For Rwanda’s development, the emergence of a viable private sector that can take over as the principle growth engine of the economy is absolutely key.
Not only will such a development be conducive for economic growth, it will also ensure the emergence of a vibrant middle class of entrepreneurs, which will help develop and embed the principles of democracy.
Although foreign direct investment will be encouraged, a local-based business class remains a crucial component of development.
In an attempt to expound on Private Sector Federation’s journey towards this already set vision, Sunday Times’ Richard Nkubito had an exclusive interview with Mr Antoine Manzi, Director of Entrepreneurship development and Business growth in Private Sector Federation (PSF); below are the excerpts.
Qn. Will you briefly introduce yourself to the Sunday Times’ readers?
A: My names are Antoine Manzi; I’m the Director of Entrepreneurship development and Business growth in Private Sector Federation (PSF). Entrepreneurship is the first of the five (5) pillars of Private Sector Federation and has many programs on business growth and entrepreneurship development.
Qn. What’s your take on V 2020?
A: Honestly, the vision is a good initiative. The government of Rwanda took a responsible initiative. I’m very optimistic that if we all worked hard we would achieve a great percentage of what has been set in vision 2020.
We may not attain 100% due to some factors which were not considered such as the recent global economic crisis, it has just come and it will truly affect us in all sector of economic development. Our capacity and attitudes towards change are yet other setbacks in achieving 100% of vision 2020.
Qn. How does your office translate the vision in its day to day undertakings?
A: We are actually part of the vision 2020.The mission and vision of vision 2020 underline that Private Sector is the engine of 2020 vision. We have a strategic plan 2009-2013 which is in line with vision 2020.
Our strategic plan has five key pillars and Entrepreneurship development is the first pillar.
Businesses in Rwanda are currently faced with a lot of challenges such as lack of capacity, capital, no access to loans due to high interest rates and lack of collaterals, lack of sufficient electricity and water among others.
PSF carried out business census in 2007 and found out that there are 72,000 businesses in Rwanda and 90% are (MSMEs) Micro Medium Small Enterprises yet 70% of these lack capacity, most of them have not attended primary school.
It is against this that we have set up capacity building programs through Business Development Services (BDS) which have been established in all provinces of the country.
Qn. One of the key objectives of the vision is for Rwanda to become a medium economy by 2020. What is your office’s role in achieving the noble objective?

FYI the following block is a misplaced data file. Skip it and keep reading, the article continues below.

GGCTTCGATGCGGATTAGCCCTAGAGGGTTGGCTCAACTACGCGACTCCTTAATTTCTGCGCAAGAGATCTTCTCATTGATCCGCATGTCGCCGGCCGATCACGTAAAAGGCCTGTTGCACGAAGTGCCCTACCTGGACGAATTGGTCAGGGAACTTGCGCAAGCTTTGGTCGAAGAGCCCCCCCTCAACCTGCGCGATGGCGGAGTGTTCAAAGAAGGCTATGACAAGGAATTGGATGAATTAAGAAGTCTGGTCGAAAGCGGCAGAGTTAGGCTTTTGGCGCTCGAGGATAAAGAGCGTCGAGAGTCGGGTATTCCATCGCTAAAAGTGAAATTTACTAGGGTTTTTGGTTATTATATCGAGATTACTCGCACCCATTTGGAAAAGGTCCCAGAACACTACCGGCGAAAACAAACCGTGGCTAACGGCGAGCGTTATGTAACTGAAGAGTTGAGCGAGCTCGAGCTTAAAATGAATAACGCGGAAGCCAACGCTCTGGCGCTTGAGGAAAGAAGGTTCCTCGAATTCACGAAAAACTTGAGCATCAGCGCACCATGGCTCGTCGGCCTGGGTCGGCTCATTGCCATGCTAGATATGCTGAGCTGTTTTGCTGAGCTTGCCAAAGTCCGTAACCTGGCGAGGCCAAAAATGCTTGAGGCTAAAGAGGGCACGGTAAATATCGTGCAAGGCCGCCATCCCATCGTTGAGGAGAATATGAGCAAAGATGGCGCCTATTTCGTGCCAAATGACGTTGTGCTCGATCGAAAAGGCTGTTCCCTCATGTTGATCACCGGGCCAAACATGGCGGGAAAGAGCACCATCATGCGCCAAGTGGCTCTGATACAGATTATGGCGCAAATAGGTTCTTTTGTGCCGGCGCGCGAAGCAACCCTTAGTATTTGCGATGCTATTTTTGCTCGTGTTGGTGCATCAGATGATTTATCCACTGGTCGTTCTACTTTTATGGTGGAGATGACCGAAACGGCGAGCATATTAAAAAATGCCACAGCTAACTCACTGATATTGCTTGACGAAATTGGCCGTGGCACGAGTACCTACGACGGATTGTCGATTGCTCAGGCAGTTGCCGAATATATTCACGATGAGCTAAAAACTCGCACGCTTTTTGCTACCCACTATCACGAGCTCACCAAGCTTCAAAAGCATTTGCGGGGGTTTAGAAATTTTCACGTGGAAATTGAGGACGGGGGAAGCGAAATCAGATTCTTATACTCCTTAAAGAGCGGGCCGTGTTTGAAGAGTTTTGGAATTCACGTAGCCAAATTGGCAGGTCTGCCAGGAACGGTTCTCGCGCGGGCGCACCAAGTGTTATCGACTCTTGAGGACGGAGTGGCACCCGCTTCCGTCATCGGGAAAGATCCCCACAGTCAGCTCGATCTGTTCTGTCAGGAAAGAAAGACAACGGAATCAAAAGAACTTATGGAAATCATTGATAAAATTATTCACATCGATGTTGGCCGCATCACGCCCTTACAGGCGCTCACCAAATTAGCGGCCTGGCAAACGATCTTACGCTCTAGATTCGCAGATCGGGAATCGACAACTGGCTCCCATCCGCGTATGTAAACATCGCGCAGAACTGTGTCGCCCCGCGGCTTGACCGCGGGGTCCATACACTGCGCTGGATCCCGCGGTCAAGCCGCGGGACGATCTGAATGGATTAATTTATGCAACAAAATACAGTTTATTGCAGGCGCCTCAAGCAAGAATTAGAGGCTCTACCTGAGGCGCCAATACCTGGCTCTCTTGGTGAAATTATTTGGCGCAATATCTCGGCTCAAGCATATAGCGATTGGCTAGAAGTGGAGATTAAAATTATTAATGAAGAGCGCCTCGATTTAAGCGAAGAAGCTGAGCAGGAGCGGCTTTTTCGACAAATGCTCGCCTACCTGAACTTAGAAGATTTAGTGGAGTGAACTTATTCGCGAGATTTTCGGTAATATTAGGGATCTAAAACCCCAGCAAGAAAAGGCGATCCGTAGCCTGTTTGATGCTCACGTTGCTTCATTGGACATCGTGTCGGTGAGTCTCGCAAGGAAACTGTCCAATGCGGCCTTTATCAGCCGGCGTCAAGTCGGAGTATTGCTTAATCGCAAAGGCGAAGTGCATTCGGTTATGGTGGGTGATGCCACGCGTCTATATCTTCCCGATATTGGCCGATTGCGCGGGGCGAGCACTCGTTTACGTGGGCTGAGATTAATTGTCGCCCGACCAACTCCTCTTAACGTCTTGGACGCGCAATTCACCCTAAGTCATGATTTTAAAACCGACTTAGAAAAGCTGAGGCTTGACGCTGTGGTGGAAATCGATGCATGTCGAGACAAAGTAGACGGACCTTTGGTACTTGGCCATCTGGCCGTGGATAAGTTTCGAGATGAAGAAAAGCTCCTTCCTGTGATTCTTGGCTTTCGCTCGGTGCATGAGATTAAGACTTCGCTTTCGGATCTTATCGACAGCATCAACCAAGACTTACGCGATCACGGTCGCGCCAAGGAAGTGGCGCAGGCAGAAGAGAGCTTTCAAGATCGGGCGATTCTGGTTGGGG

Private Sector Federation has a number of initiatives to achieve this noble objective;
PSF offers grants of Rwf 7.5M to businesses which intend to expand. About 13 projects have received this grant.
PSF also has Business Advisory Services. There are sensitization campaigns especially in rural areas. Business net working also enables business people to exchange experience, products, challenges and solutions locally, regionally and internationally.
They go to countries such as India, China and in trade fairs like Juakali and Sabasaba in Tanzania.
The business Plan Competition started in 2005 to help young graduates create employment both for themselves and for the community. The best business plans are funded and up to 835 jobs have been created. We hope to create 500 jobs every year starting with 2009.
An appropriate Technology Demonstration center is under way. We have a memorandum of understanding with the National Research Demonstration Center of India which help us develop ours in two months period with over 35 machines for agro processing and product diversification.
Qn. Any challenges so far?
A: Challenges are there. The prime challenge is funding. Lack of business ethics and awareness among the Rwandans is yet another challenge. Attitudes to change and fear for risk; I’m an economist and to me, the higher the risk, the higher the returns.
Low levels of education as already mentioned are another huge stumbling block.
Collapse of businesses due to capacity, infrastructure and tax penalties; However, we have found a lasting solution to this where have introduced the resident accountant to cater for problems of tax penalties. We have already agreed with Rwanda Revenue Authority for training and certification of these resident accountants in their home districts.
Qn. What is your message to the entire community as regards the vision?
A: People have to work hard, be ambitious, honest and focused in all they do.
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